Avenews has created what the company describes as the financial Super App for the agricultural industry in Africa. It is in cognisance of the challenges of access to financing as well as the record-keeping inadequacies agri-SMEs grapple with, that the Avenews Super App was designed.

With Avenews, you get all the tools an agribusiness would need in one app. From money and trade management tools to digital payments and access to financing.

In addition to helping agri-SMEs formalise business operations, streamline payments and manage cash-flow, the Avenews Super App allows one to apply for financing in minutes directly on the app.

Since your business is formalised through the app, with the Avenews Super App, you get immediate and recurring access to short-term credit subject to qualification, such that if you identify an opportunity with a time limit on it and do not have the cash, you can apply for a loan immediately on the app and “grab” those profits.

How Avenews loans work

Avenews provides its users with “short-term working capital loans”. That is a loan to fund trade transactions such as buying stock, fulfilling LPOs, increasing production, among others. Whenever your agribusiness needs a quick cash injection towards processes aimed at making the business profit, you are looking for a working capital loan.

Avenews, through its Super App, allows you to borrow as much as Ksh10 million in short-term working capital loans. Depending on whether your agribusiness is on the input side or the output side, the size of the business and the transaction you seek to fund, Avenews offers loan tenures of between two to six weeks.

To apply, you first fill a short application form available on the Avenews website. Next, an Avenews agent contacts you to complete KYC (know your customer), during which you are asked to provide a number of documents, such as bank and M-PESA statements, business registration certificate, trade history, and so on.

Once you are approved, the amount you’ve qualified for is disbursed into your Super App Wallet, from where you can make payments to your suppliers and anyone else you need to pay. You can also transfer the amount from your Super App Wallet to your preferred bank account or M-PESA as needed.

On repayment, you can either make a bank transfer to the Avenews Absa Bank account or via M-PESA Paybill to the Avenews Absa Bank account.

Once you have applied for the first time, you only need to request for another loan through the Super App directly. The entire process is digital, but Avenews may conduct a site visit to your agribusiness as part of the loan appraisal process if, for example, your business does not have enough documentation or statements.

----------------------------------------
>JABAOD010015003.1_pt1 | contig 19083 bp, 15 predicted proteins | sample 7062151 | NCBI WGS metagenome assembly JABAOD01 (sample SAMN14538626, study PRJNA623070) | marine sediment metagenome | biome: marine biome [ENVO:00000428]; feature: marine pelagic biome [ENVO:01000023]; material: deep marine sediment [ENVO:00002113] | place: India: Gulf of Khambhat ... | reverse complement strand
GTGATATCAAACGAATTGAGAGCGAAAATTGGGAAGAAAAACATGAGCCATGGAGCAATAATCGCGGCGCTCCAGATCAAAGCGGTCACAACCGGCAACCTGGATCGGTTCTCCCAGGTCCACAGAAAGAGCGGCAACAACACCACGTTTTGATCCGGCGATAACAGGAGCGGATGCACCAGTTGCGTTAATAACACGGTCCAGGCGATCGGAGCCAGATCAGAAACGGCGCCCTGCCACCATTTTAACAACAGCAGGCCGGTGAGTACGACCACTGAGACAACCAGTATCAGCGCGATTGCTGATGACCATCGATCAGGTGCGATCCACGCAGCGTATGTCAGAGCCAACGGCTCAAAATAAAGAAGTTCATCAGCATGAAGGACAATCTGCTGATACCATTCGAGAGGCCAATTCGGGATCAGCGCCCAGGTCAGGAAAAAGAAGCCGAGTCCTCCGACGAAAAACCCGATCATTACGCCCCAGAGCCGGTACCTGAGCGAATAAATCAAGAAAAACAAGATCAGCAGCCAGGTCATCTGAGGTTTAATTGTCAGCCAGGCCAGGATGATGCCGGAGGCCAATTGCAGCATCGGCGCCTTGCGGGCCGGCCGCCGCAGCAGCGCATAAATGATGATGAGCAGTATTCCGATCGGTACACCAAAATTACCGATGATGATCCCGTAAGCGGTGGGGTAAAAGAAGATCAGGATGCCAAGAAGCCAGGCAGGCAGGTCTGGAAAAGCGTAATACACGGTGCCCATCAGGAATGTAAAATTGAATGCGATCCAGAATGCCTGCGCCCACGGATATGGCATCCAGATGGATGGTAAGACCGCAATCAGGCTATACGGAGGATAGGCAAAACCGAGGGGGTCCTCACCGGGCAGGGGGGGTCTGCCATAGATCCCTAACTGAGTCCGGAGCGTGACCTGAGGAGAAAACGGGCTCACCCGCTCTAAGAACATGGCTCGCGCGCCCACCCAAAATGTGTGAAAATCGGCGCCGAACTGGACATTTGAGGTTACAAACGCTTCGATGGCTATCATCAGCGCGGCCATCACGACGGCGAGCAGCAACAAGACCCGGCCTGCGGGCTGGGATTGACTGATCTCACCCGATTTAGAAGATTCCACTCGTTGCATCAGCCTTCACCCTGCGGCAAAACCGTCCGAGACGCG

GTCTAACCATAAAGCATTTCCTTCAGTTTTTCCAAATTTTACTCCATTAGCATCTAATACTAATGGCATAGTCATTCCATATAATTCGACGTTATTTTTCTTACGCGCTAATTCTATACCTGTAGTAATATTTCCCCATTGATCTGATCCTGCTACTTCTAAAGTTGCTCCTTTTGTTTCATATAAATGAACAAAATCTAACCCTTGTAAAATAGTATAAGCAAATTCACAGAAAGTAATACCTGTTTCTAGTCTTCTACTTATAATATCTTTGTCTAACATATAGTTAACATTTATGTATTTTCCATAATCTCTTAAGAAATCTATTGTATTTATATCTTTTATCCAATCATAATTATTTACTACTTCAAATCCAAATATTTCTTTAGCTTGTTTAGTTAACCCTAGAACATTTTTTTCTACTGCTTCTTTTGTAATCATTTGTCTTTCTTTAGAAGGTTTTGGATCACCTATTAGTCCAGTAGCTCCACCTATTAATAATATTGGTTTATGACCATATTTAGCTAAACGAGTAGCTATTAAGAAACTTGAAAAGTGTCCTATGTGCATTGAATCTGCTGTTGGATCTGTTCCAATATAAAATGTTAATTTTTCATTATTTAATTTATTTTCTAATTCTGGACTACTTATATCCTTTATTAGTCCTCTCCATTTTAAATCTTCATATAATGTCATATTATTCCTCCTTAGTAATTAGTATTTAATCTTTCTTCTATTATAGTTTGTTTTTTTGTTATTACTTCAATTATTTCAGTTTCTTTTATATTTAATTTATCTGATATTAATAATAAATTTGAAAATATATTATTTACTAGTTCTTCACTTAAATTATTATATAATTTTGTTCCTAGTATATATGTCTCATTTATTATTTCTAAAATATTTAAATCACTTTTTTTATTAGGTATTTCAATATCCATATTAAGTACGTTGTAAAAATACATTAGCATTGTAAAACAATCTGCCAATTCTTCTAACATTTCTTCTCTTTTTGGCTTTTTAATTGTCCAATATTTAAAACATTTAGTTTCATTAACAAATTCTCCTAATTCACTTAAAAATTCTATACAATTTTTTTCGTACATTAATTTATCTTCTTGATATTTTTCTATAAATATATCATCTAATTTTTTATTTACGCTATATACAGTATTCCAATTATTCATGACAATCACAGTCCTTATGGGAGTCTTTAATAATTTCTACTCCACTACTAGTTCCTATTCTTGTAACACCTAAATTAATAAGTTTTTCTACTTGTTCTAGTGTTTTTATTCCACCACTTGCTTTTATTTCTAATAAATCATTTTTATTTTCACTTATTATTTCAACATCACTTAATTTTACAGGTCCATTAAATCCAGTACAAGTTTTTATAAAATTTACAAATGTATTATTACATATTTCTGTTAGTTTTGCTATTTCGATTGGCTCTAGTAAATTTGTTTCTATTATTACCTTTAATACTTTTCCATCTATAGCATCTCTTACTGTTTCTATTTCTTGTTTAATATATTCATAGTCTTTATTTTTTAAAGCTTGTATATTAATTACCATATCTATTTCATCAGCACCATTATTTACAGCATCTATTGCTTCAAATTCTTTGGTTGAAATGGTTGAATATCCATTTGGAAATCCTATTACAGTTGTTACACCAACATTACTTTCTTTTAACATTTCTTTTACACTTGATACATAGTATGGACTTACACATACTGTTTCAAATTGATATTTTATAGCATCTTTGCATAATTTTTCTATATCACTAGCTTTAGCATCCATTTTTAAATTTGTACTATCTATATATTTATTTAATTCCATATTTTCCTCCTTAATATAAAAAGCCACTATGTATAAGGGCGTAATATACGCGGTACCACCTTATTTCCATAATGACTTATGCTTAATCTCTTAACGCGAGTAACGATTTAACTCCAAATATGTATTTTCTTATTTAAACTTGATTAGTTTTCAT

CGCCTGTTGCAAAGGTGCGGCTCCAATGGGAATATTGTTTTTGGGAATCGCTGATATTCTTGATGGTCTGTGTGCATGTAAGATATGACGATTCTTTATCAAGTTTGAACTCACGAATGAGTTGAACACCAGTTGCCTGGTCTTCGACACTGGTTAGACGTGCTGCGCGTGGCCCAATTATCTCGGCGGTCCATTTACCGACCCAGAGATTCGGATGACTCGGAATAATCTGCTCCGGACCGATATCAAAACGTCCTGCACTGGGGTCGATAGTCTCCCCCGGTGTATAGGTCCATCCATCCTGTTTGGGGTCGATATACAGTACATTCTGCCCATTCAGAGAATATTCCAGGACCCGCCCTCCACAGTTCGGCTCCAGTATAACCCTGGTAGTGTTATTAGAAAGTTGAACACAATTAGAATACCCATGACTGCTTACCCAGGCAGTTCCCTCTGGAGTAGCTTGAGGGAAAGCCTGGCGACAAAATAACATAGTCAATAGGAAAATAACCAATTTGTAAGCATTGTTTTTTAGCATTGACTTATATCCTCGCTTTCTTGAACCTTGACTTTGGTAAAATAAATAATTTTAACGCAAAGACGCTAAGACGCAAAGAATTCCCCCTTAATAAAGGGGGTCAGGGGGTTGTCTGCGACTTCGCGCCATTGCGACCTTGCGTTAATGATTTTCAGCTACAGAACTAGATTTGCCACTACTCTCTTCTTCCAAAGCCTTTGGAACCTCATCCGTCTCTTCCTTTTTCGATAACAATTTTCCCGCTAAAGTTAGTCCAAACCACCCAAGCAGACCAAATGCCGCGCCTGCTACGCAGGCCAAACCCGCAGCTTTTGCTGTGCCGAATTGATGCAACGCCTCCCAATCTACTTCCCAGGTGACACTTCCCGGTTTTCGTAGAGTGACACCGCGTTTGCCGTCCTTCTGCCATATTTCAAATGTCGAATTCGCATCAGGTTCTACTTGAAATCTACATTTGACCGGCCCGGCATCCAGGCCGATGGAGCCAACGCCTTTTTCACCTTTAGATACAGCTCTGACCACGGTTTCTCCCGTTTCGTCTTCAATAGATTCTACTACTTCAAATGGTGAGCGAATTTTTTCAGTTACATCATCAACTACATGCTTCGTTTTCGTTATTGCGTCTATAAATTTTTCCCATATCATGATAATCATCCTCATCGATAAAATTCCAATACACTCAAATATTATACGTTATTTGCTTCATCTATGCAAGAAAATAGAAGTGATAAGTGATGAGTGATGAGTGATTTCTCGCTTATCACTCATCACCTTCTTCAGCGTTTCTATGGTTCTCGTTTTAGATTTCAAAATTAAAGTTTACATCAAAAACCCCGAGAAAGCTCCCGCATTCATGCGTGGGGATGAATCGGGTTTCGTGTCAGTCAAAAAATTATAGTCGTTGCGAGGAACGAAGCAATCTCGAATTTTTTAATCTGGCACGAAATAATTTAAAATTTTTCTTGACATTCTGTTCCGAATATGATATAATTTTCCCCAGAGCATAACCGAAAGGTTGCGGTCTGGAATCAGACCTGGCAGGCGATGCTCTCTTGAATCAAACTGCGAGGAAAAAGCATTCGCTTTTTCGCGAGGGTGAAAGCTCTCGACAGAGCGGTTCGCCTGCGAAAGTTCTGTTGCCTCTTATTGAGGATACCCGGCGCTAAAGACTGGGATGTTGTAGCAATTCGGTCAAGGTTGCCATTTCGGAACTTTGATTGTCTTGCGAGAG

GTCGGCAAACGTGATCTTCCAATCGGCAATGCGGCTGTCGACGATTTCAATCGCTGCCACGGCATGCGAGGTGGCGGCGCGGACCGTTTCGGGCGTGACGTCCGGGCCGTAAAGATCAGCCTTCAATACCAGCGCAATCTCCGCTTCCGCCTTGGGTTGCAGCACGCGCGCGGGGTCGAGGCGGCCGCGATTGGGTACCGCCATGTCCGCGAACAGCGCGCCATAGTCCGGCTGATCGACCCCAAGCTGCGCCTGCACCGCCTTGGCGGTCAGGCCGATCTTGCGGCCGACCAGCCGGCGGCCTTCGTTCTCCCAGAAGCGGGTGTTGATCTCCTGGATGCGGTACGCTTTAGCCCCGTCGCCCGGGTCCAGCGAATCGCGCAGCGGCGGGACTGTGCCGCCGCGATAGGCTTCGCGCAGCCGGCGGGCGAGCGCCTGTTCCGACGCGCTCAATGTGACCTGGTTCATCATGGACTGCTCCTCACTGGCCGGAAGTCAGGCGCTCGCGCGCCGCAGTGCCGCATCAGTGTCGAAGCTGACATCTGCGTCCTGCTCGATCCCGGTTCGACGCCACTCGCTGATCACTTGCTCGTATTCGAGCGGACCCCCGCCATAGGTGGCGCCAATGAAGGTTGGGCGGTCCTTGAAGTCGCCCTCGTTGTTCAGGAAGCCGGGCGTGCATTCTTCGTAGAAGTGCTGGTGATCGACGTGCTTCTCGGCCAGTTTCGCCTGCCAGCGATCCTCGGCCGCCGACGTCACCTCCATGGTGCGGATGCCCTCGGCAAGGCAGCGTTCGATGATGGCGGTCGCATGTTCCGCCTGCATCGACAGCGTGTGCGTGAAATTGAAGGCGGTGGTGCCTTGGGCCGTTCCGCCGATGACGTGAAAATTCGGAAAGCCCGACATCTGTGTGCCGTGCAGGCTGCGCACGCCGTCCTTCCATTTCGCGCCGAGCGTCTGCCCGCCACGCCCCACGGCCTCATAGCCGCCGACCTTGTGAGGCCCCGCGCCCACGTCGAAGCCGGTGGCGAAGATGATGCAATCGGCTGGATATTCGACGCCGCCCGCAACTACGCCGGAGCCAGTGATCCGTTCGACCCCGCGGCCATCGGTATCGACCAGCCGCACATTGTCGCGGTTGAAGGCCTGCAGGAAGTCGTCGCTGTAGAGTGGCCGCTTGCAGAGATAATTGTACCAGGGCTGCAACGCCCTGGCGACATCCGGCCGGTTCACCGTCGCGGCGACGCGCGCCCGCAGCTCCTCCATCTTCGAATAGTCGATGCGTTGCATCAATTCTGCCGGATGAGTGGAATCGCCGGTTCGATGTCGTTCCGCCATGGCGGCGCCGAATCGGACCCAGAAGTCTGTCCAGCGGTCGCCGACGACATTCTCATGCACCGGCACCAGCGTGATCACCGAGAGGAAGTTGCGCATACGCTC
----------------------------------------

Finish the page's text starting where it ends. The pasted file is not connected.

Additionally, your business has to be formally registered. Avenews does not finance informal/unregistered agribusinesses. You also need to have a good credit history since Avenews checks your CRB standing as part of the loan consideration process.

Avenews agribusiness loan pricing

As compared to other lenders who have a fixed rate for loans regardless of circumstances, Avenews’ loan pricing factors in the benefit a borrower is going to derive from utilising the funds. As such, the loans are priced in a profit-share model, where the borrower agrees to pay a percentage of the profit they anticipate to make from the transaction the loan is financing.

This means each individual borrower will receive a bespoke loan quote from Avenews based on the specific factors unique to their business, chief being the profit margin.

Avenews says the objective is to ensure a business, given the profit projections associated with the transaction(s) the loan is going to fund, is guaranteed to financially benefit from taking this credit facility.

So, instead of a fixed interest rate as many traditional lenders will impose on a loan regardless of whether you make a profit or not, Avenews charges an “access fee” that is based on the mark-up (profit margin) per trade cycle.

In sum, each loan is priced depending on the specifics of the business after reviewing, for example, turnover and profit margin among other factors considered by Avenews’ internal AI-powered decision engine and their risk team.

Apply for an Avenews loan at: